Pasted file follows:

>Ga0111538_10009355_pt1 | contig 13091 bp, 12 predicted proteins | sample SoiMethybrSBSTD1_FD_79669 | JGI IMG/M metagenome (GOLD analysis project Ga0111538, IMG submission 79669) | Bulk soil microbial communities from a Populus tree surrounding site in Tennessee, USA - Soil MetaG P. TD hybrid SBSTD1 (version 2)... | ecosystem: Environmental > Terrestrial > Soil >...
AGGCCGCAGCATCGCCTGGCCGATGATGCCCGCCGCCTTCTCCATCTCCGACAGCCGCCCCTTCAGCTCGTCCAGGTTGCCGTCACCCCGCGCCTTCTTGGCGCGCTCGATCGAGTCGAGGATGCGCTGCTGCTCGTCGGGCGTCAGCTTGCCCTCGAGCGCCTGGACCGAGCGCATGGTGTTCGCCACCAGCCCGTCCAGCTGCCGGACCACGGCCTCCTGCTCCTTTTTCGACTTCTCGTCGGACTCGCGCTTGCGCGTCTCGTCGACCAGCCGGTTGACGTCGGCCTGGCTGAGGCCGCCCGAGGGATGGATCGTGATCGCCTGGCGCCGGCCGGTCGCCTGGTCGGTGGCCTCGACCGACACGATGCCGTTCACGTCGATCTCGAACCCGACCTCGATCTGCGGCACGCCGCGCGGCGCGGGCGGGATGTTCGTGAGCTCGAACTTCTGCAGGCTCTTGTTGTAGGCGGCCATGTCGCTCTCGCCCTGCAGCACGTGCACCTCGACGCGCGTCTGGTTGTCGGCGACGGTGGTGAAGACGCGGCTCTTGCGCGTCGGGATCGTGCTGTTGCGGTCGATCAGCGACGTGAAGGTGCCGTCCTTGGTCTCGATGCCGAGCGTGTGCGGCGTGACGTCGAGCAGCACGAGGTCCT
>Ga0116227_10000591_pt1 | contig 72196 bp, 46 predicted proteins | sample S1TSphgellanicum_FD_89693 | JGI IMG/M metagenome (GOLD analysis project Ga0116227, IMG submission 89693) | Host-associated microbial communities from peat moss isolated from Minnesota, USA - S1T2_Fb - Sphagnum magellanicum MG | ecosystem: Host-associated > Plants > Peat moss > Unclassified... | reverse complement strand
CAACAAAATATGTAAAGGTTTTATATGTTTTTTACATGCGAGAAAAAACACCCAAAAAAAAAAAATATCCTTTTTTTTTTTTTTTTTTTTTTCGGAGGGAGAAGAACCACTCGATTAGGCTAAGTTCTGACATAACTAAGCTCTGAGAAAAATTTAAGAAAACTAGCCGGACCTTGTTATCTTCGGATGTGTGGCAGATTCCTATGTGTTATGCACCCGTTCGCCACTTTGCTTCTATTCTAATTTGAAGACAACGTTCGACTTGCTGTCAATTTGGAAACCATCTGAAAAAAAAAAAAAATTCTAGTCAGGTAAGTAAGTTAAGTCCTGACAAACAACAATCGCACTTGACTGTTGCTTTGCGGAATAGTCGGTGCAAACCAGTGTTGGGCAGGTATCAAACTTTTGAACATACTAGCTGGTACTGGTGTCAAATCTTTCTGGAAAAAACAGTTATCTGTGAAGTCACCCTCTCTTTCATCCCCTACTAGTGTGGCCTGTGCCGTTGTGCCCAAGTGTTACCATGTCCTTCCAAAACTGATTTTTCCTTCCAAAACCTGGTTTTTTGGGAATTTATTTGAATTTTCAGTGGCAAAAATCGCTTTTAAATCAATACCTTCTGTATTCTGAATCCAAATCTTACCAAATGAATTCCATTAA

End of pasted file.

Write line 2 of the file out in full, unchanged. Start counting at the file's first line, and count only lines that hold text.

AGGCCGCAGCATCGCCTGGCCGATGATGCCCGCCGCCTTCTCCATCTCCGACAGCCGCCCCTTCAGCTCGTCCAGGTTGCCGTCACCCCGCGCCTTCTTGGCGCGCTCGATCGAGTCGAGGATGCGCTGCTGCTCGTCGGGCGTCAGCTTGCCCTCGAGCGCCTGGACCGAGCGCATGGTGTTCGCCACCAGCCCGTCCAGCTGCCGGACCACGGCCTCCTGCTCCTTTTTCGACTTCTCGTCGGACTCGCGCTTGCGCGTCTCGTCGACCAGCCGGTTGACGTCGGCCTGGCTGAGGCCGCCCGAGGGATGGATCGTGATCGCCTGGCGCCGGCCGGTCGCCTGGTCGGTGGCCTCGACCGACACGATGCCGTTCACGTCGATCTCGAACCCGACCTCGATCTGCGGCACGCCGCGCGGCGCGGGCGGGATGTTCGTGAGCTCGAACTTCTGCAGGCTCTTGTTGTAGGCGGCCATGTCGCTCTCGCCCTGCAGCACGTGCACCTCGACGCGCGTCTGGTTGTCGGCGACGGTGGTGAAGACGCGGCTCTTGCGCGTCGGGATCGTGCTGTTGCGGTCGATCAGCGACGTGAAGGTGCCGTCCTTGGTCTCGATGCCGAGCGTGTGCGGCGTGACGTCGAGCAGCACGAGGTCCT